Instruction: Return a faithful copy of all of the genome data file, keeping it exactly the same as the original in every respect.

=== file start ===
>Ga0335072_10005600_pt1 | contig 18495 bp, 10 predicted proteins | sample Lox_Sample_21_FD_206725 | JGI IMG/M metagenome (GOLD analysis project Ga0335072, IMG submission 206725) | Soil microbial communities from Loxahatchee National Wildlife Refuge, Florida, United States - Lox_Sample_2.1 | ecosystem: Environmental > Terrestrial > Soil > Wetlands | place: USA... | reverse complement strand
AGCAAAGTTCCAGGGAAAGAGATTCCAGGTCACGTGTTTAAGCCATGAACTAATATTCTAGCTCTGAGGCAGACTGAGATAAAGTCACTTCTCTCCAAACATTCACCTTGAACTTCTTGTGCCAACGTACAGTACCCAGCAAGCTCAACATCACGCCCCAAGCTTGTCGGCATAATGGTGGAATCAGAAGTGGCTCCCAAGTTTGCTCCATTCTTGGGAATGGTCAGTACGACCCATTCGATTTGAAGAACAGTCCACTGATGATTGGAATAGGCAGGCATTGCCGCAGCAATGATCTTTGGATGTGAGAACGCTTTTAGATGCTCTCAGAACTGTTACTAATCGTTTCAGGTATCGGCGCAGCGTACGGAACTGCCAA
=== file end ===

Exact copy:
>Ga0335072_10005600_pt1 | contig 18495 bp, 10 predicted proteins | sample Lox_Sample_21_FD_206725 | JGI IMG/M metagenome (GOLD analysis project Ga0335072, IMG submission 206725) | Soil microbial communities from Loxahatchee National Wildlife Refuge, Florida, United States - Lox_Sample_2.1 | ecosystem: Environmental > Terrestrial > Soil > Wetlands | place: USA... | reverse complement strand
AGCAAAGTTCCAGGGAAAGAGATTCCAGGTCACGTGTTTAAGCCATGAACTAATATTCTAGCTCTGAGGCAGACTGAGATAAAGTCACTTCTCTCCAAACATTCACCTTGAACTTCTTGTGCCAACGTACAGTACCCAGCAAGCTCAACATCACGCCCCAAGCTTGTCGGCATAATGGTGGAATCAGAAGTGGCTCCCAAGTTTGCTCCATTCTTGGGAATGGTCAGTACGACCCATTCGATTTGAAGAACAGTCCACTGATGATTGGAATAGGCAGGCATTGCCGCAGCAATGATCTTTGGATGTGAGAACGCTTTTAGATGCTCTCAGAACTGTTACTAATCGTTTCAGGTATCGGCGCAGCGTACGGAACTGCCAA